"There has been a bit of a rush to get deals done. They want to get in now and get the first mover advantage in case the rules change," said one adviser.

Story continues below advertisement

– With a report from The Canadian Press

Report an error Editorial code of conduct
Tickers mentioned in this story
Unchecking box will stop auto data updates
Due to technical reasons, we have temporarily removed commenting from our articles. We hope to have this fixed soon. Thank you for your patience. If you are looking to give feedback on our new site, please send it along to feedback@globeandmail.com. If you want to write a letter to the editor, please forward to letters@globeandmail.com.

Welcome to The Globe and Mail’s comment community. This is a space where subscribers can engage with each other and Globe staff. Non-subscribers can read and sort comments but will not be able to engage with them in any way. Click here to subscribe.

If you would like to write a letter to the editor, please forward it to letters@globeandmail.com. Readers can also interact with The Globe on Facebook and Twitter .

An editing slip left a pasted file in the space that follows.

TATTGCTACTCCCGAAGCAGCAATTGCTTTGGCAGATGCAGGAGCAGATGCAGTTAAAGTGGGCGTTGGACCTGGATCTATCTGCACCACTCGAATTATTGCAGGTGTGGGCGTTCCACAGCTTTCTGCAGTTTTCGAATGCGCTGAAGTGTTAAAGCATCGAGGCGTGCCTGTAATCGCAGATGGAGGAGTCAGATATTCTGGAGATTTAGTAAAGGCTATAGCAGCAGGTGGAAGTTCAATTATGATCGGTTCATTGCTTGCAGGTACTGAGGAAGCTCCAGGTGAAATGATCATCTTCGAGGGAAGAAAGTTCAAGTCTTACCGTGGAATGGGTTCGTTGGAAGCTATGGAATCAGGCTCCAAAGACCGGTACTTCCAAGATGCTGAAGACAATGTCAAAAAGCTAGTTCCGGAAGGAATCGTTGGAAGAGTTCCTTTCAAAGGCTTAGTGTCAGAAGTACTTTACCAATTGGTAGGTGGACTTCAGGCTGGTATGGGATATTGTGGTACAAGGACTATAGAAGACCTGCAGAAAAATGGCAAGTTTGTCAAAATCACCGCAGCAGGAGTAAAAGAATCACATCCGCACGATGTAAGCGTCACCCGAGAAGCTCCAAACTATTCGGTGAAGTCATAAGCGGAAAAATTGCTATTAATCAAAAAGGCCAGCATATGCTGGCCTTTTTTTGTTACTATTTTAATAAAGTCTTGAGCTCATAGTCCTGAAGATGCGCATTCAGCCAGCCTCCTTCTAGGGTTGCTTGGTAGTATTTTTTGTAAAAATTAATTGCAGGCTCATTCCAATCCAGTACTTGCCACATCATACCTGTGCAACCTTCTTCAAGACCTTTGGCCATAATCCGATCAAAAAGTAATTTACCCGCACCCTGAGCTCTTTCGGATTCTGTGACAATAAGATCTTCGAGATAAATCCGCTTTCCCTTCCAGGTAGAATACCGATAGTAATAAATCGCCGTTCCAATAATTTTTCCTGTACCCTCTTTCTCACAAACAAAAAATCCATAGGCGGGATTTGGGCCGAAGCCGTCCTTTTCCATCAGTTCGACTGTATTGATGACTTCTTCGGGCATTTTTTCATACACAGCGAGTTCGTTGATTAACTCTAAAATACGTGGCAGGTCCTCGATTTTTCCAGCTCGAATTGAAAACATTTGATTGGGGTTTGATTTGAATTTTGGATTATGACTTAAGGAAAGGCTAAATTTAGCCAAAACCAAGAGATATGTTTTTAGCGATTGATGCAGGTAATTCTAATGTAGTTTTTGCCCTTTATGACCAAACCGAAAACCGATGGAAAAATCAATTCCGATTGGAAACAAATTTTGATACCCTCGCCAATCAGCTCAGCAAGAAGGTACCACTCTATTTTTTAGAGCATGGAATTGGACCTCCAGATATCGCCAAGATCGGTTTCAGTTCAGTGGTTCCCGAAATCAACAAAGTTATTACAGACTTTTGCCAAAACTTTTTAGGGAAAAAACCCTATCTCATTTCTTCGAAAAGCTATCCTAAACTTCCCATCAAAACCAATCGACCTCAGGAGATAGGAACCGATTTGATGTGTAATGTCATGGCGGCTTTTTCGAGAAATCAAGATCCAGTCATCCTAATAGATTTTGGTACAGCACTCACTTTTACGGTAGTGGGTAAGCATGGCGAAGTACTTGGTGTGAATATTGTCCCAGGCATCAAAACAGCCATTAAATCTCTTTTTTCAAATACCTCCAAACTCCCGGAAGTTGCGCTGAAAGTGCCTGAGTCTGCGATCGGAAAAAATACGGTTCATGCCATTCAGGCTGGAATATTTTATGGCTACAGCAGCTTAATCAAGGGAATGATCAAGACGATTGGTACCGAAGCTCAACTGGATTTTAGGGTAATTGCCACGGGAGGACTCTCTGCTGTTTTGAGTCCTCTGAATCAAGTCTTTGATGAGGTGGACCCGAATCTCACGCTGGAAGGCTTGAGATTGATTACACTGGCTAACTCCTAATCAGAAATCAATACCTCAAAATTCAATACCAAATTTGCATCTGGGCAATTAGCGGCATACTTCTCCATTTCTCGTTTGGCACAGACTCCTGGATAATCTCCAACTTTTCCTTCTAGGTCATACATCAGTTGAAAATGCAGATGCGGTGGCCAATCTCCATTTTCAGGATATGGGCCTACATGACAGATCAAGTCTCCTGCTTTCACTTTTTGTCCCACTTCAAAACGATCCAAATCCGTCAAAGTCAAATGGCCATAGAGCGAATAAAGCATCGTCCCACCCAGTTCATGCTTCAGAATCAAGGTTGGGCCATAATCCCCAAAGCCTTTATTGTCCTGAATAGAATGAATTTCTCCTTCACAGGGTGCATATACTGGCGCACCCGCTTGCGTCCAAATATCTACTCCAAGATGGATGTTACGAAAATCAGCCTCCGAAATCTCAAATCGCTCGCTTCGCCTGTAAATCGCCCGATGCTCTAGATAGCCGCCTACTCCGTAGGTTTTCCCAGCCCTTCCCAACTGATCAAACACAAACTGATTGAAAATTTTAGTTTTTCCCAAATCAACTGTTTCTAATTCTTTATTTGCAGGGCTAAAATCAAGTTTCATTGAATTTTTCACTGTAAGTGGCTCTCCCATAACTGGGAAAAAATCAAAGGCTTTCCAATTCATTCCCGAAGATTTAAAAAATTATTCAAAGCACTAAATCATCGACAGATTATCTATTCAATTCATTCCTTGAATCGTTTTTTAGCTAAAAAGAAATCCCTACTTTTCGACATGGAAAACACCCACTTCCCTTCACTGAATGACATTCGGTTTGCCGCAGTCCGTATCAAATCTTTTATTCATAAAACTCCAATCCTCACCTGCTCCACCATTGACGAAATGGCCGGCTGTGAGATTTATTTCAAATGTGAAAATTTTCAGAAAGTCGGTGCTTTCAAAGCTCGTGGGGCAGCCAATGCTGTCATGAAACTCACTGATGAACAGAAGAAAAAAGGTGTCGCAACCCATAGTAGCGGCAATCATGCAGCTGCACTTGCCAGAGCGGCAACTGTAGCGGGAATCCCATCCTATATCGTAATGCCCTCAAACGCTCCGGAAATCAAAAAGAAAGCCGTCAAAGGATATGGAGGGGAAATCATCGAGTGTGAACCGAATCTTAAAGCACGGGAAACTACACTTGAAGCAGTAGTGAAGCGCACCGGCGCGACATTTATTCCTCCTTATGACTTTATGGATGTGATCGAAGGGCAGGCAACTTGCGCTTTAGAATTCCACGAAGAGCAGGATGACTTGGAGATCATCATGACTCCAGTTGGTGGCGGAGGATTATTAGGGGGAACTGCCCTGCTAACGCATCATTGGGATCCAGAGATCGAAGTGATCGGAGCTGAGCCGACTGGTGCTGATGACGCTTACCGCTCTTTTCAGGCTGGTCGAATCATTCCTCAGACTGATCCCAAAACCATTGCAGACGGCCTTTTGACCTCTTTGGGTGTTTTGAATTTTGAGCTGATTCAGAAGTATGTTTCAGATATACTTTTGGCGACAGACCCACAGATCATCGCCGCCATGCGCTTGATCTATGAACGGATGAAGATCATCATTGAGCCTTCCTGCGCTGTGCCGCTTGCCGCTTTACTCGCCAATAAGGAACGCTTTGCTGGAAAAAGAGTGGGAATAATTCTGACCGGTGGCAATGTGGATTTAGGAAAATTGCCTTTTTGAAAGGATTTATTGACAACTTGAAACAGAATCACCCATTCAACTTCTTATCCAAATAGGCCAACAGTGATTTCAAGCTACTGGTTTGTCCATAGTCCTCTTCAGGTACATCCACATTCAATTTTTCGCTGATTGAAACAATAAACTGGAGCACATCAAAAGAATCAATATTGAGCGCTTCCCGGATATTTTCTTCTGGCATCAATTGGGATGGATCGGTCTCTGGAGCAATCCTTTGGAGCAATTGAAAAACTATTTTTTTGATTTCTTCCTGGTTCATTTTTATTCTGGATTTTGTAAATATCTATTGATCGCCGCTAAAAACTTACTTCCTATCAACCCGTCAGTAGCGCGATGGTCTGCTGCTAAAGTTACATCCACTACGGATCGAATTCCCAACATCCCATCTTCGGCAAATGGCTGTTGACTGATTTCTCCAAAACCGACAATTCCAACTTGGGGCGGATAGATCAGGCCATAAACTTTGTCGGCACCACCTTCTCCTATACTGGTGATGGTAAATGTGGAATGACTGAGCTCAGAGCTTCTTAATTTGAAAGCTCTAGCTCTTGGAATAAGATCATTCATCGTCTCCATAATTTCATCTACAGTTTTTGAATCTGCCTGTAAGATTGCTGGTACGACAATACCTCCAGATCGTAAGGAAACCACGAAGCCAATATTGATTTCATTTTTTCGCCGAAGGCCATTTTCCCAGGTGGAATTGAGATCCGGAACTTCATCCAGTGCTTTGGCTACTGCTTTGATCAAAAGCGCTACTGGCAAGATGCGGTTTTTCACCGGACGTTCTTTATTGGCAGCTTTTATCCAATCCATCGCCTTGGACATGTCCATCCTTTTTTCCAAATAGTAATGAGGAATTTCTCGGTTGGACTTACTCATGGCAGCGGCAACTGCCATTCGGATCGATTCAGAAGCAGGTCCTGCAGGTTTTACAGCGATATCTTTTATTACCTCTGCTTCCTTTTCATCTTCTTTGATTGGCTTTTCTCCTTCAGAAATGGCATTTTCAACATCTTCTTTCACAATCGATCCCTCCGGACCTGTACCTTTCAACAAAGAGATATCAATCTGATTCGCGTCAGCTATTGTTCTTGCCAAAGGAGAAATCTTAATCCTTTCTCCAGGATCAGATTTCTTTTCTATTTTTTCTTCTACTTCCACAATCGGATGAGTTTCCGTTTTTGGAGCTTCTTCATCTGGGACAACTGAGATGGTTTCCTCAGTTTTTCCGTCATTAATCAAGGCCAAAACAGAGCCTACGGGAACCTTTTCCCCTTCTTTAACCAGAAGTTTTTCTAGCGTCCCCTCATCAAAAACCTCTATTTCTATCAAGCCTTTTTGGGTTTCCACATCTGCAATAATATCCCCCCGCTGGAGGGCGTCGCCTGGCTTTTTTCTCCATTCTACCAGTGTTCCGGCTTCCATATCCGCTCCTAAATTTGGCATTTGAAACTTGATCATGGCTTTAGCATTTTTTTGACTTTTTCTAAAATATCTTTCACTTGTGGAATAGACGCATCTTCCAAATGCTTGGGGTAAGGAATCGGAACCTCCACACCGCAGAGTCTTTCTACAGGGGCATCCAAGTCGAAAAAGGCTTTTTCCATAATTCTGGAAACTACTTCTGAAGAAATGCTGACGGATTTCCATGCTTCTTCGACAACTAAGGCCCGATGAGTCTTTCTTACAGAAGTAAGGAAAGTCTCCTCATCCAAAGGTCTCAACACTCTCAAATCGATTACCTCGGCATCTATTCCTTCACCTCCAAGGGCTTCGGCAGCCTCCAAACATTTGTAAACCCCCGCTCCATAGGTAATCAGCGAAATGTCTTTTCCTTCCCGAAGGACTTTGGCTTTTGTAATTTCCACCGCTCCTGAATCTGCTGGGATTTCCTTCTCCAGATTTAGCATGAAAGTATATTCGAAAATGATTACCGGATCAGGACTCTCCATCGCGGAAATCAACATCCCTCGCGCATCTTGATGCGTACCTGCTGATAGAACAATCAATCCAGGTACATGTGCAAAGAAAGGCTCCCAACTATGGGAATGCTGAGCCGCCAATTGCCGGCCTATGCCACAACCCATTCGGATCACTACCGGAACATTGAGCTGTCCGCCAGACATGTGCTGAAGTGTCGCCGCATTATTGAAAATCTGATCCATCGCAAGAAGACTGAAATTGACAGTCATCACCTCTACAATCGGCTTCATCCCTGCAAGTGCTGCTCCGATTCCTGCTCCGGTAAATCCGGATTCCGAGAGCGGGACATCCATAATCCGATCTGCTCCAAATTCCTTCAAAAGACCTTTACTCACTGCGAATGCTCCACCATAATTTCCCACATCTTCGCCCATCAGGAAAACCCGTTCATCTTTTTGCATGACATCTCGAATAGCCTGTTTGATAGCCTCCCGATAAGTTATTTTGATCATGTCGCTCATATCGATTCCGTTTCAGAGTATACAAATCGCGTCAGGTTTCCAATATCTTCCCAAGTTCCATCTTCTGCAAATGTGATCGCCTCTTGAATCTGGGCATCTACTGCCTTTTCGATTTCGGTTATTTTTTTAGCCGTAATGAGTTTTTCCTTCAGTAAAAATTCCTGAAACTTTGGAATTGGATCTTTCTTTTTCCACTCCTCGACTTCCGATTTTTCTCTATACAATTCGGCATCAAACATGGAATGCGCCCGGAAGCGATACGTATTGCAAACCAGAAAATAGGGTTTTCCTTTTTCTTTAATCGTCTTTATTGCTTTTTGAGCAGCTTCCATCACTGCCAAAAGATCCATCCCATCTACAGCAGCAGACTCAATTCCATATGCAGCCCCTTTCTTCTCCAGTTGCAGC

Welcome to The Globe and Mail’s comment community. This is a space where subscribers can engage with each other and Globe staff. Non-subscribers can read and sort comments but will not be able to engage with them in any way. Click here to subscribe.

If you would like to write a letter to the editor, please forward it to letters@globeandmail.com. Readers can also interact with The Globe on Facebook and Twitter .

Welcome to The Globe and Mail’s comment community. This is a space where subscribers can engage with each other and Globe staff.

We aim to create a safe and valuable space for discussion and debate. That means:

  • Treat others as you wish to be treated
  • Criticize ideas, not people
  • Stay on topic
  • Avoid the use of toxic and offensive language
  • Flag bad behaviour

Comments that violate our community guidelines will be removed.

Read our community guidelines here

Discussion loading ...

Cannabis pro newsletter
To view this site properly, enable cookies in your browser. Read our privacy policy to learn more.
How to enable cookies